This summer, Creative Time launches New York’s first public art quadrennial, PLOT, with The World & Nearer Ones, an exhibition on Governors Island featuring 19 individual artists and artist collectives from nine different countries. Minutes away from Manhattan and Brooklyn by ferry, Governors Island in New York Harbor was home to the US military for more than 200 years, but now its fortresses, officer’s houses, chapel, theater, and other sites hold contemporary art. Exhibition curator Mark Beasley divides the work, which engages the island’s history and future, between indoor and outdoor locales — making the discovery of the artists’ projects an adventure.
Light and sound are popular mediums for several of the featured artists. Anthony McCall uses video projectors and haze machines to construct parallel sculptures that move slowly through the darkened Saint Cornelius Chapel and eventually, almost imperceptibly, trade places with one another. Krzysztof Wodiczko presents a video installation — deep in a dark, dank munitions room in old Fort Jay — of a candle flame that flickers with the voices of soldiers recalling the war in Iraq and Afghanistan. Elsewhere, Susan Philipsz amplifies sound from an outdoor speaker, singing “By My Side” from the musical Godspell, asking, “Where are you going? Can you take me with you?” of the not-so-distant Statue of Liberty.
Judi Werthein incorporates another symbol of American patriotism, the national anthem, into the two-channel video installation La Tierra de los Libres (The Land of the Free), which captures two views of Columbian refugees singing their own lively version of “The Star-Spangled Banner.” Adam Chodzko tackles patriotism, or at least duty, with his video installation Echo; presented in the ballroom of the former Officer’s Club, it mixes tales of a swapping game, which “military brats” supposedly played, with imaginary reflections by current staff and both newly shot and found-film footage. Contrastingly, The Bruce High Quality Foundation satirizes the island’s resurgence as an art destination and the current economic death of the art world in Isle of the Dead, a 19-minute zombie film shot and screened in the abandoned movie theater.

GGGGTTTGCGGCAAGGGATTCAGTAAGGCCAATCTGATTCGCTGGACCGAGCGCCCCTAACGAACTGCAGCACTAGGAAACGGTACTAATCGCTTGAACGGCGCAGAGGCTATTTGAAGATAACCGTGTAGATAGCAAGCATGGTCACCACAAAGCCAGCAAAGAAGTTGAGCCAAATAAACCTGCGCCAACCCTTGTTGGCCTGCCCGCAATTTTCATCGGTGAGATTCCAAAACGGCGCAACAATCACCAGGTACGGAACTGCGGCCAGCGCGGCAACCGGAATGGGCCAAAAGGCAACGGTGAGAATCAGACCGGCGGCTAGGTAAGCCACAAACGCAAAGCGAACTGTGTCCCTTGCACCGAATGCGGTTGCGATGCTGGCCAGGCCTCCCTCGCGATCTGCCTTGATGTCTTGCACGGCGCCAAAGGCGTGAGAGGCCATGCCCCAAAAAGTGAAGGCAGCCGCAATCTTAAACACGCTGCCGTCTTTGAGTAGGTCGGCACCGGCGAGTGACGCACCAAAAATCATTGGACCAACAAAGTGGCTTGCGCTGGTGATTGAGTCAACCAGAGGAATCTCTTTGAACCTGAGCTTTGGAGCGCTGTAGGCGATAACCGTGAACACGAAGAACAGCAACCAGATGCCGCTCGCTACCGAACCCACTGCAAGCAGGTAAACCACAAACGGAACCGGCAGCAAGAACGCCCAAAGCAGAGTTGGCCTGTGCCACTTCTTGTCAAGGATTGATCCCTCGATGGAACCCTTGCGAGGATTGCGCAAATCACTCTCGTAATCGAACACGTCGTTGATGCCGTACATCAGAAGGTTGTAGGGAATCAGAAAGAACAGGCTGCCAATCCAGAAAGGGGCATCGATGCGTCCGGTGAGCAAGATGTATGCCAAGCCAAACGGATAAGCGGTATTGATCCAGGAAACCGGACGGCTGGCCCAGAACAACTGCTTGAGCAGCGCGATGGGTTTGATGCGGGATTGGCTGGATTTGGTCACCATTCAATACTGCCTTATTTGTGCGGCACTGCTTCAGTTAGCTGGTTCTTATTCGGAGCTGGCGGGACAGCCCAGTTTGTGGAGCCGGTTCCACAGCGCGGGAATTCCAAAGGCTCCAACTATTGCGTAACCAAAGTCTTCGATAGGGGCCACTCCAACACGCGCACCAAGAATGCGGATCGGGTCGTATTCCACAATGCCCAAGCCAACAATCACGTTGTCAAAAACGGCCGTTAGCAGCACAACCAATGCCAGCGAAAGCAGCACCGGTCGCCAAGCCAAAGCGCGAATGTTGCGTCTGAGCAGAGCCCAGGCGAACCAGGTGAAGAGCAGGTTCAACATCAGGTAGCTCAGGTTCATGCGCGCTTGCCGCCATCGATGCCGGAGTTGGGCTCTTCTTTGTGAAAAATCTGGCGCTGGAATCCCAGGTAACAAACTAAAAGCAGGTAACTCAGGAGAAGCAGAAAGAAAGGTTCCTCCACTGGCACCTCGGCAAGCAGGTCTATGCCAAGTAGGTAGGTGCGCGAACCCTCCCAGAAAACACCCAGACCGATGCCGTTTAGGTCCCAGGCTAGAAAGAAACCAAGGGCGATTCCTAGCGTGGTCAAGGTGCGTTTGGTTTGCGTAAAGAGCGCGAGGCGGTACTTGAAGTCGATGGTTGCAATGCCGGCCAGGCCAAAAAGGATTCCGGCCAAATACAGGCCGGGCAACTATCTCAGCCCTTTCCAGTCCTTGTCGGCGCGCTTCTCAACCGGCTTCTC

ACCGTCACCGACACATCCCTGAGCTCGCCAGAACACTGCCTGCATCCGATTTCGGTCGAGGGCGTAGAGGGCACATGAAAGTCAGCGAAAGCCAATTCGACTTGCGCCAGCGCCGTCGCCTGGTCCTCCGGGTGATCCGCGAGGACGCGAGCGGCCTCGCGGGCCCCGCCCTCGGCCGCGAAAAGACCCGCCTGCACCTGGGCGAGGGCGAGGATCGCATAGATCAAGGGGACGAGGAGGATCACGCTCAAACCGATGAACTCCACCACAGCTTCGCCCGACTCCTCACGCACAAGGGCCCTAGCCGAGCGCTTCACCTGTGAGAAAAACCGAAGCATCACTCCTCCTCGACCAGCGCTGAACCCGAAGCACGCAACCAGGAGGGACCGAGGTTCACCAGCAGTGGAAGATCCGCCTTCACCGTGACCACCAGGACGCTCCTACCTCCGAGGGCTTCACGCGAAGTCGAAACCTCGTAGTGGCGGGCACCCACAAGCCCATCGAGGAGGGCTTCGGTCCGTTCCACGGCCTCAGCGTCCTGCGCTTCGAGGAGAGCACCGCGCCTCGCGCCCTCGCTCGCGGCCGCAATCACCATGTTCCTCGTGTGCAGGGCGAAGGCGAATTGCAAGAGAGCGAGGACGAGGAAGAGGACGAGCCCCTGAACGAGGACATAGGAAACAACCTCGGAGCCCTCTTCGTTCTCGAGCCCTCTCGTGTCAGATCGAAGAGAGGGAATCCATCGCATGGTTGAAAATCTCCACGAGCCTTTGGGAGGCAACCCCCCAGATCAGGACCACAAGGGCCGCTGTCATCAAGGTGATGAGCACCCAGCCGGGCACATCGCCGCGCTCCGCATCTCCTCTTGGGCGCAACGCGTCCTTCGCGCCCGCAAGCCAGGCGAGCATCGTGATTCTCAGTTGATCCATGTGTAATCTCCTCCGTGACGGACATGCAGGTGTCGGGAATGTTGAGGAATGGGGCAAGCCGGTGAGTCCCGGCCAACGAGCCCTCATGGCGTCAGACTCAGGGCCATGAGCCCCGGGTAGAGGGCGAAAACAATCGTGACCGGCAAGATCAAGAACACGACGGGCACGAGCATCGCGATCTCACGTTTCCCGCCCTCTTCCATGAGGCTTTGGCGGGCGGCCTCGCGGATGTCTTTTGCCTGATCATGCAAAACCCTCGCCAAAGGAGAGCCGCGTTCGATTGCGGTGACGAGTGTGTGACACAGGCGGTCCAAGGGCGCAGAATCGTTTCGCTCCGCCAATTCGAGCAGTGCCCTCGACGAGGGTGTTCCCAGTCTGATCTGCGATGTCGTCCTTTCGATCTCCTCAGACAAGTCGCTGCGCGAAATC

Words play an important role in a number of conceptual and performance works. Lawrence Weiner stenciled the phrase AT THE SAME MOMENT on the Manhattan ferry terminal entry dock, referencing the relationship of the island to NYC. Mark Wallinger playfully added simple signs with the words GOATS and SHEEP to railings on the left and right sides of the boat in Ferry. Tris Vonna-Mitchell gave a storytelling performance on the opening weekend, where he spewed out words at a rapid, shorthand pace, juxtaposing historical happenings in far-off cities with facts from Governors Island. Patti Smith and her daughter Jesse provide Message in a Bottle, a poem and music piece about the island that can be heard on an iPod, while Jill Magid‘s performative concept to pause the ferry midway, in order to consider the surroundings, remains a proposal in the show’s guidebook.
Of course, a large public-art exhibition wouldn’t be complete without some physical sculptures. Teresa Margolles, who’s representing Mexico in the Venice Biennale, offers Muro Baleado (Shot-Up Wall), a cinder-blocked façade transported from the artist’s crime-ridden home city of Culiacán — also known as “Narco City” — that bears the marks of bullets and blood. Nils Norman pitches a group of weatherworn tents that symbolize protest sites and homeless camps; and Klaus Weber releases the island’s demons in Large Dark Wind Chime (Tritone Westy), an oversized chime that hangs in a central tree. Tuned to the diabolus in musica tritone — a tone that has a dissonant and melancholic effect — the chime lets out a haunting sound, one which seems to come from deep within the secluded plot of land, rather than from the winds that blow over it.
PLOT/09: The World & Nearer Ones continues through the summer. For the ferry schedule, visit the Governors Island Preservation and Education Corporation website.
Image: Installation of Anthony McCall’s Between You and I in St. Cornelius Chapel, Governors Island, 2009. Photograph by Charlie Samuels, courtesy of Creative Time.